CIVIL WAR – Review by Susan Granger

Deliberately pushing all your ‘fear’ buttons, Alex Garland’s Civil War is obviously intended to be a cautionary tale but it falls short in so many ways. The dystopian story begins sometime in the near-immediate future in war-torn New York City, where water is rationed and residents are battling the police. Several military-embedded journalists are preparing to undertake the precarious drive to Washington, D.C. hoping to interview the divisive President, who has disbanded the FBI and ordered air strikes on civilians.

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CIVIL WAR – Review by Susan Kamyab

Filmmaker Alex Garland’s fourth directorial feature hits harder than most war films. Civil War is a painfully realistic portrayal of a journey across dystopian future America driven by haunting characters, graphic visuals and heart-pounding sound effects. The film focuses on a team of four journalists following the Second American Civil War. Caught between the American government and “Western Forces”, they set out on a suicide mission through a surge of war crimes to reach the president before rebel coalitions strike the White House.

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CIVIL WAR – Review by Diane Carson

Civil War warns but doesn’t inform. Writer/director Alex Garland’s new film Civil War is just that, about a U.S. civil war. Don’t look for any issues beyond learning that California and Texas, yes, those two alone and together, have. As a dystopian reality terrorizes the country, four journalists undertake a road trip from New York to Charlottesville, Virginia, front lines of the rebellion.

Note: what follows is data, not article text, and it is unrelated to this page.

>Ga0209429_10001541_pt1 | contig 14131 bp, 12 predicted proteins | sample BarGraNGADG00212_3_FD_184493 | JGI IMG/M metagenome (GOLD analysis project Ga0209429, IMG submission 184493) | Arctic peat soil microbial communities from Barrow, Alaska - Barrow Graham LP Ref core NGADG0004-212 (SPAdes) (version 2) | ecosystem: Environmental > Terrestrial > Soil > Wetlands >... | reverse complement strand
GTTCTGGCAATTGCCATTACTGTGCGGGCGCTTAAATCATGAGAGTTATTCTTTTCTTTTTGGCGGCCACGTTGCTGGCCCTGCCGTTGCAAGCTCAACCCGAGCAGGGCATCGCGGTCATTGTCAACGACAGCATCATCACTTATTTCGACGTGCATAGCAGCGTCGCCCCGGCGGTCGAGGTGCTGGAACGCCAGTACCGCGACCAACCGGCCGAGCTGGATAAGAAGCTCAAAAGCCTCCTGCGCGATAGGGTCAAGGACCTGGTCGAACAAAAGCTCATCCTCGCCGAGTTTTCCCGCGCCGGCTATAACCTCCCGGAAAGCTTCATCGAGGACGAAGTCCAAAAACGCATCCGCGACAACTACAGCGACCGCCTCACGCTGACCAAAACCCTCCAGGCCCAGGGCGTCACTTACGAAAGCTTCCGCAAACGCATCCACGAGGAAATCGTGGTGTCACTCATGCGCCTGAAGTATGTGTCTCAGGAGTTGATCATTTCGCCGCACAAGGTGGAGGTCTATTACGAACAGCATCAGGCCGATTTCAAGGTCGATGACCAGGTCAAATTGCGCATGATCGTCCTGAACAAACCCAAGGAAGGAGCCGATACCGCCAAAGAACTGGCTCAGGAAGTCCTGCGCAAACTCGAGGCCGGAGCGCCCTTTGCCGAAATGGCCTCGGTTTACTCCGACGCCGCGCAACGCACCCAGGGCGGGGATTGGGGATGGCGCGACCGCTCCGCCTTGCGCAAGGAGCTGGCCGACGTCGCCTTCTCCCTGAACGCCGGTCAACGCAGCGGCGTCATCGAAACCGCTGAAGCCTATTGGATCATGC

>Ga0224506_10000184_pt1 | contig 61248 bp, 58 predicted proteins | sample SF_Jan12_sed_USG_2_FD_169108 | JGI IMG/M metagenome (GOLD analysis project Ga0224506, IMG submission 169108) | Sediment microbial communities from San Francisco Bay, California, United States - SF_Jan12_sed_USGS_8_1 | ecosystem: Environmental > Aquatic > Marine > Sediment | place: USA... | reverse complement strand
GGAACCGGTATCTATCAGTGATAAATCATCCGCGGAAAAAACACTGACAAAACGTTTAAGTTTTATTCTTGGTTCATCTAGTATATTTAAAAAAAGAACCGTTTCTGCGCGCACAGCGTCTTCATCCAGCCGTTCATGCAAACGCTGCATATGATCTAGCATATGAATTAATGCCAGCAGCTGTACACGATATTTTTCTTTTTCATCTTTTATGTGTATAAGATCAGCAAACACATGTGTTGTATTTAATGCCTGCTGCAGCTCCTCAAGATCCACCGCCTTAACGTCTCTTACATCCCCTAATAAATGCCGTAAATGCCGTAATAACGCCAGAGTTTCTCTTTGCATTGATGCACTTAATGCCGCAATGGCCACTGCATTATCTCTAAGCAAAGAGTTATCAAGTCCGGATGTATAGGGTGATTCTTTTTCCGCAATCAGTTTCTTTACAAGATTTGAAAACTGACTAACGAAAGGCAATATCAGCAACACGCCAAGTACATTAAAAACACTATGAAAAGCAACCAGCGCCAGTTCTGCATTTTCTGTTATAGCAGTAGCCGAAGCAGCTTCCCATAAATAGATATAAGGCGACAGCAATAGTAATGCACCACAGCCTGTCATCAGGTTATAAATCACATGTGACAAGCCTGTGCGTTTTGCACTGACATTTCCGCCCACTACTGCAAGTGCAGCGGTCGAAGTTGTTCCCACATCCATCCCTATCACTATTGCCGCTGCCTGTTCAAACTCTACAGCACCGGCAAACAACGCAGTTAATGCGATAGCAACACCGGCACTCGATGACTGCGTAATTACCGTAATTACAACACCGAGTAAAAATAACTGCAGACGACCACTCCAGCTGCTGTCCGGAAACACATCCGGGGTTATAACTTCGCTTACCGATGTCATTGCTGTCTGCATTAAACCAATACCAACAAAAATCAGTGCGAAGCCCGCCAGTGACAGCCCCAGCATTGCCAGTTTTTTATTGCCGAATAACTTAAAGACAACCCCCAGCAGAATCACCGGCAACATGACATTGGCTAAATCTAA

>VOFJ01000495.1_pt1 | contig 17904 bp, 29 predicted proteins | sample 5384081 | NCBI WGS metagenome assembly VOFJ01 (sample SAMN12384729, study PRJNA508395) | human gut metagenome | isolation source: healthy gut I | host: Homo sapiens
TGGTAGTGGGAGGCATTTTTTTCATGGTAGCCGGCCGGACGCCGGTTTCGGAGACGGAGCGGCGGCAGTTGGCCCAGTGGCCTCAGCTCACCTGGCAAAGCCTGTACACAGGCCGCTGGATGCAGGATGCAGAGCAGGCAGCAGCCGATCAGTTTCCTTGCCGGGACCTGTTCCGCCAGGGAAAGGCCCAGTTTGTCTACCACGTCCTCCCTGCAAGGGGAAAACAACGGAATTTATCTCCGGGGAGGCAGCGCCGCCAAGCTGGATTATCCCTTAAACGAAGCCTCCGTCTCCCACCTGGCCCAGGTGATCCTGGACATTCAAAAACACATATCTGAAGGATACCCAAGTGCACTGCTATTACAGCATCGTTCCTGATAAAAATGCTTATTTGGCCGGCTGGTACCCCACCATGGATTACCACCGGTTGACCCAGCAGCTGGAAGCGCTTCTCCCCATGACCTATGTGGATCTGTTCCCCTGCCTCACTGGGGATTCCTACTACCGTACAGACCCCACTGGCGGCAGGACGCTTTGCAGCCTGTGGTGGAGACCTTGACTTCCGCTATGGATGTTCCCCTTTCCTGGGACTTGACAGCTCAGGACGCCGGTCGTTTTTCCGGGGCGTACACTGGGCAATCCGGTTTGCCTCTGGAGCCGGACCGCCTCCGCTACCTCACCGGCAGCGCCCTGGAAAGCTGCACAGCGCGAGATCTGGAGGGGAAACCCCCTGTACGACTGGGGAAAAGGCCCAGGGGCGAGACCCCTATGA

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CIVIL WAR – Review by Valerie Kalfrin

In Civil War, writer-director Alex Garland depicts the last days of democracy, staging intense courtyard firefights, street riots, and soldiers firing RPGs at the Lincoln Memorial. Yet his dystopian vision isn’t just out to provoke. Reminiscent of other journalism war films such as 1984’s The Killing Fields, with characters struggling to make sense out of chaos, this is an intelligent, propulsive, and shattering film about the costs of division and the toll of recording history.

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CIVIL WAR – Review by Leslie Combemale

What’s in a name? In the case of writer/director Alex Garland’s Civil War, it might mean the difference between the success of a worthy film and a stumble at the box office. He’s not trying to make a stand about what’s happening in America. He’s not trying to be subjective in that way. Civil War is more about the impact of combat journalists committed to uncovering the raw truth of war; that it is brutal and senseless. Folks walking into the theater hungry for him to take a political stand about the potential dangers of polarization currently happening in the US will not be sated. If, however, they are looking for a powerful cinematic experience that shakes them to their foundations, that they’ll get. Not exactly an enjoyable experience, Civil War is a near-constant assault to the senses that amps up the tension moment by moment to the film’s last frames that will become essential viewing in anyone’s list of great war movies.

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CIVIL WAR – Review by T.J. Callahan